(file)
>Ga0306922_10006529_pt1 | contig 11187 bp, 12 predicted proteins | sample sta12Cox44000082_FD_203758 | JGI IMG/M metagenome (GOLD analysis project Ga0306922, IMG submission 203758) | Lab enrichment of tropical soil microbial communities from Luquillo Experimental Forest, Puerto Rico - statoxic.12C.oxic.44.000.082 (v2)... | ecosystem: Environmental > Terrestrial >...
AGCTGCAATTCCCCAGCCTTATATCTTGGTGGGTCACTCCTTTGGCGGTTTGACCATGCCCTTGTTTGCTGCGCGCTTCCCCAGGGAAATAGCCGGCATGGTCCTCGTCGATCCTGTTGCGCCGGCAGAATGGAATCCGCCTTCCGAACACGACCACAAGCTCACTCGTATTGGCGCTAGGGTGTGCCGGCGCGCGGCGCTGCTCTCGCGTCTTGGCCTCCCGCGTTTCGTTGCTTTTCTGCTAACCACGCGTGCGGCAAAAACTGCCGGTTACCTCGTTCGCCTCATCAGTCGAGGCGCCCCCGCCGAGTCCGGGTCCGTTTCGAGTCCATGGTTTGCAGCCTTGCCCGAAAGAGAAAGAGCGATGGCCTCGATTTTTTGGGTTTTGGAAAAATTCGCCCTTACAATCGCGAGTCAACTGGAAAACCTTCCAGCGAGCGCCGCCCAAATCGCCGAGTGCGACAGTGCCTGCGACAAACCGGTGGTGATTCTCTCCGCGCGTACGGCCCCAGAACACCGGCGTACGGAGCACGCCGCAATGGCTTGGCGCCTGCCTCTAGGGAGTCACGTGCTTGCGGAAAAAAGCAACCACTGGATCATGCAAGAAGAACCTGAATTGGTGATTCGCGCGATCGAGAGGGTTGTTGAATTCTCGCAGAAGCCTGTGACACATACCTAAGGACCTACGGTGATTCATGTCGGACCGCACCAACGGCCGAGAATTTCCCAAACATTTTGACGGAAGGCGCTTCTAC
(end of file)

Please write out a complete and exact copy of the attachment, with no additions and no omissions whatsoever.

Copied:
>Ga0306922_10006529_pt1 | contig 11187 bp, 12 predicted proteins | sample sta12Cox44000082_FD_203758 | JGI IMG/M metagenome (GOLD analysis project Ga0306922, IMG submission 203758) | Lab enrichment of tropical soil microbial communities from Luquillo Experimental Forest, Puerto Rico - statoxic.12C.oxic.44.000.082 (v2)... | ecosystem: Environmental > Terrestrial >...
AGCTGCAATTCCCCAGCCTTATATCTTGGTGGGTCACTCCTTTGGCGGTTTGACCATGCCCTTGTTTGCTGCGCGCTTCCCCAGGGAAATAGCCGGCATGGTCCTCGTCGATCCTGTTGCGCCGGCAGAATGGAATCCGCCTTCCGAACACGACCACAAGCTCACTCGTATTGGCGCTAGGGTGTGCCGGCGCGCGGCGCTGCTCTCGCGTCTTGGCCTCCCGCGTTTCGTTGCTTTTCTGCTAACCACGCGTGCGGCAAAAACTGCCGGTTACCTCGTTCGCCTCATCAGTCGAGGCGCCCCCGCCGAGTCCGGGTCCGTTTCGAGTCCATGGTTTGCAGCCTTGCCCGAAAGAGAAAGAGCGATGGCCTCGATTTTTTGGGTTTTGGAAAAATTCGCCCTTACAATCGCGAGTCAACTGGAAAACCTTCCAGCGAGCGCCGCCCAAATCGCCGAGTGCGACAGTGCCTGCGACAAACCGGTGGTGATTCTCTCCGCGCGTACGGCCCCAGAACACCGGCGTACGGAGCACGCCGCAATGGCTTGGCGCCTGCCTCTAGGGAGTCACGTGCTTGCGGAAAAAAGCAACCACTGGATCATGCAAGAAGAACCTGAATTGGTGATTCGCGCGATCGAGAGGGTTGTTGAATTCTCGCAGAAGCCTGTGACACATACCTAAGGACCTACGGTGATTCATGTCGGACCGCACCAACGGCCGAGAATTTCCCAAACATTTTGACGGAAGGCGCTTCTAC